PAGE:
People like coffee. It’s a morning beverage, an afternoon boost, and an after-dinner digestif. We eat coffee cake, cover coffee beans in dark chocolate, and even offer coffee beans infused with marijuana in states that allow such things (I, um, heard that from a friend). Coffee grounds can be used as a rub for meat. I’ve seen coffee-scented candles.
Again, we like coffee.
We’re accustomed to coffee added to our other favorite beverage, beer, particularly in stouts, whose dark malts accentuate the acidity, bitterness, and roasted character of a great blend of coffee. More and more, though, brewers are experimenting with adding coffee flavors to a wider variety of styles from pale ales and IPAs to cream ales and brown ales. Here are seven to look for on the shelves.
Brown ales and coffee seem like a perfect marriage and Alaskan Brewing Co. seems to have this one nailed. The sweetness of the malt melds nicely together with the roasted coffee creating a spectrum of flavors from biscuit and chocolate to nuts and caramel. It’s not a heavyweight at 7%, but you don’t have to be the biggest to be the pound-for-pound champ.
Leave it to Stone to create an IPA with coffee. To be honest, this is a hard beer to wrap my head around. It’s hop-forward in that Southern California way; It’s got a dark beer-esque backbone; It’s coffee. Either way, it’s good.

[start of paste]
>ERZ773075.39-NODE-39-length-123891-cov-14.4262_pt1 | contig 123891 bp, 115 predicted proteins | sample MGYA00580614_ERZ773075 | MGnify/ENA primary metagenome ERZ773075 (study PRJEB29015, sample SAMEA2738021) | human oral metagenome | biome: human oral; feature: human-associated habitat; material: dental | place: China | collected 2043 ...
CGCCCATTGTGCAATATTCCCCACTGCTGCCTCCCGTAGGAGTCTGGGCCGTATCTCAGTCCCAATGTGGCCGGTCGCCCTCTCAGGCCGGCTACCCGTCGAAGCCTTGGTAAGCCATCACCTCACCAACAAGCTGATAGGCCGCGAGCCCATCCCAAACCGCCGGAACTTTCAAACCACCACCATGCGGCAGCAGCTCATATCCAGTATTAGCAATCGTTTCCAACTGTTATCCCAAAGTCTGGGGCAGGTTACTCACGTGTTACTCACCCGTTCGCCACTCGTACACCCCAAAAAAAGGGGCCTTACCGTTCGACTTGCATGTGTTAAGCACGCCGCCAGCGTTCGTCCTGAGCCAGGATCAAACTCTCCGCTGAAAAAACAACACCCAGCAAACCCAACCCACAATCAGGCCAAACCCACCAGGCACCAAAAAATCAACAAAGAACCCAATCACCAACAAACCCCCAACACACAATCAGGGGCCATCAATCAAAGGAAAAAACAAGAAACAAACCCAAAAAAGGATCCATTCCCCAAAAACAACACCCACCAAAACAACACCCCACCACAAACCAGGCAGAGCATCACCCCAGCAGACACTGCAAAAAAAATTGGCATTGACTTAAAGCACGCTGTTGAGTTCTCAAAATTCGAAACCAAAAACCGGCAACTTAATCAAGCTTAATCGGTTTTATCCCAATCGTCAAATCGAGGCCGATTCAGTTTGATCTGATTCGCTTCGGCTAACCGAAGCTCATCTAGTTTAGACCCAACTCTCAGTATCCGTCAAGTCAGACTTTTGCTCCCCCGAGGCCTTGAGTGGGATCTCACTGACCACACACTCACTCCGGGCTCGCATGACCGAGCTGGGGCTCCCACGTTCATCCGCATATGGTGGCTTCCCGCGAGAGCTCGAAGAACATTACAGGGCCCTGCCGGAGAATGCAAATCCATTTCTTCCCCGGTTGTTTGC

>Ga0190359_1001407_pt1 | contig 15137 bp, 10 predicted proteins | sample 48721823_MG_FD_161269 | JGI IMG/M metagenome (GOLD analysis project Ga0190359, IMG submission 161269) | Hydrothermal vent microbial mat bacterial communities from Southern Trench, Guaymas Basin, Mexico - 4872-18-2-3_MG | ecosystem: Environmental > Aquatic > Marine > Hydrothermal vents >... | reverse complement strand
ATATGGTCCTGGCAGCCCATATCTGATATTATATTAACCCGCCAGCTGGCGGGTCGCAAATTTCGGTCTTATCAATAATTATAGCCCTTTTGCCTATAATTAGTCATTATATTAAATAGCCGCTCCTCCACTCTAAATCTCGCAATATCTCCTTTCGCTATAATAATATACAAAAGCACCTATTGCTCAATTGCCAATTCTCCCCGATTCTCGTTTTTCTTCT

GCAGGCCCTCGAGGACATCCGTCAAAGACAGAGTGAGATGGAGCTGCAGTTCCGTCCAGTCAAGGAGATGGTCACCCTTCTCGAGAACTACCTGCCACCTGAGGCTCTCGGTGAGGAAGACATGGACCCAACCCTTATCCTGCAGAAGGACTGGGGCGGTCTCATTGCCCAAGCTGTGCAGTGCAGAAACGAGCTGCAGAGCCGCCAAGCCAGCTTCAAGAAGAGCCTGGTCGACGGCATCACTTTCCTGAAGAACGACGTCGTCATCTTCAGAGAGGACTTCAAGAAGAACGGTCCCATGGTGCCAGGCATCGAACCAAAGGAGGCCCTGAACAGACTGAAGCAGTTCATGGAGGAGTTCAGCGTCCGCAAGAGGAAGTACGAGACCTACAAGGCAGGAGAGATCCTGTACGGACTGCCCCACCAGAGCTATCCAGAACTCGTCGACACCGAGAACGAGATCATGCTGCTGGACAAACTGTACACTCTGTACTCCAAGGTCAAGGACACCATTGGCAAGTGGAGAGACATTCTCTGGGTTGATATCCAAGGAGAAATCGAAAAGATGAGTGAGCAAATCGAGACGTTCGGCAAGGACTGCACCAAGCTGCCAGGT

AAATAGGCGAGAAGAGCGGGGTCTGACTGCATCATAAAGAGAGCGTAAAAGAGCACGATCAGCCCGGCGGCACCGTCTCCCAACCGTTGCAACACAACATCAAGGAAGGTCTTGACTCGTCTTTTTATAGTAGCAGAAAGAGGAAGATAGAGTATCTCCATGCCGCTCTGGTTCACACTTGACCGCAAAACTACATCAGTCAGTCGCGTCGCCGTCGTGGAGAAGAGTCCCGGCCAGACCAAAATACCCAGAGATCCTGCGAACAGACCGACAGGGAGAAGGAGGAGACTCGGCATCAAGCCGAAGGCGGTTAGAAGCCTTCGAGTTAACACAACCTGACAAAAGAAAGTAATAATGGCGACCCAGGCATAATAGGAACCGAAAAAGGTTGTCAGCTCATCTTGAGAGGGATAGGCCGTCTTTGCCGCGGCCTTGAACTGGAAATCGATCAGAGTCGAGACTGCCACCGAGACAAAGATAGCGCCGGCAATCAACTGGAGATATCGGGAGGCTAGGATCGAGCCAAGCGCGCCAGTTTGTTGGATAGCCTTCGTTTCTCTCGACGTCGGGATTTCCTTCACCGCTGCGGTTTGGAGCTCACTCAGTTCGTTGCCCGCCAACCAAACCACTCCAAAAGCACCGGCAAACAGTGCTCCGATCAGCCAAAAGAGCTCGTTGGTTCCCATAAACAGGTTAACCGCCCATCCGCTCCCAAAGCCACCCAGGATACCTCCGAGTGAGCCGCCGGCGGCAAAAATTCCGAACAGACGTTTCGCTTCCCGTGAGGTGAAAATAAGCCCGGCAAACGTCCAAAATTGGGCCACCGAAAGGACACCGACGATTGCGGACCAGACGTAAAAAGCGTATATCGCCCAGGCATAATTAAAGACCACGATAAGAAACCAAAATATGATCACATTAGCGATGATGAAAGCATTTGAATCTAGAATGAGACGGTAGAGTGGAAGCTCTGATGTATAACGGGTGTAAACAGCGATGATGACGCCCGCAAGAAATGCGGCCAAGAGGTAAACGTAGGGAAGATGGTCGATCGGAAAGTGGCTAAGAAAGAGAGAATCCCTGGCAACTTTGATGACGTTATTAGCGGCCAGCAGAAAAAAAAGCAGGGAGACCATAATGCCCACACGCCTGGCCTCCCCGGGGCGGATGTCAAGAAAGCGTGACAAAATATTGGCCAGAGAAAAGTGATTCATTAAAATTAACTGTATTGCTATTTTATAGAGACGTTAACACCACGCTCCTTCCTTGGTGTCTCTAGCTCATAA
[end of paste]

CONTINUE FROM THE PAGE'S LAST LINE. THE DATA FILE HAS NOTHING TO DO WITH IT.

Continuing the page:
The New Jersey brewery’s Regular Coffee pays homage to the light and sweet cup of coffee. It’s an 11% imperial cream ale brewed in partnership with Fair Mountain Coffee Roasters. Look for this beer alongside it’s cousin, Irish Coffee, which is the same beer rested over Irish wood. Check out the video.
The San Diego brewery’s best coffee offering is billed as a “coffee beer with a touch of cream” and is a warm-weather (like they have anything else in Southern California) alternative to their coffee porter. The best part? It’s only 5.5% ABV, so you can have a few.
Okay, okay, so we couldn’t totally abstain from dark beers here, but technically this isn’t a stout. Listed as a Bazaar Porter, 5Beans is a Turkish-inspired offering from Sixpoint. It’s a big beer at 10%, but evident as it warms is what can only be described as a “melting pot of cacao, vanilla, coffee, and cardamom.”
Chicago’s Goose Island named this beer after the street upon which they call home. It’s a golden ale brewed with the beans from the house blend at Intelligentsia, a well-renowned coffee shop who lends their beans for the Bourbon County Coffee Stout as well. Fulton Street is lighter offering that opens up a bit as it warms, allowing the coffee to shine.
Typically, my pet peeve for these lists is the inclusion of hyper-local, hard-to-get beers, but this offering from Boston’s Trillium is too hard to omit. Straddling the line between barleywine and imperial blonde ale (it’s the latter to me), the coffee in this beer stands to heighten the complexity of this 10%-er. Trillium is famous for their IPAs, but don’t sleep on their other styles.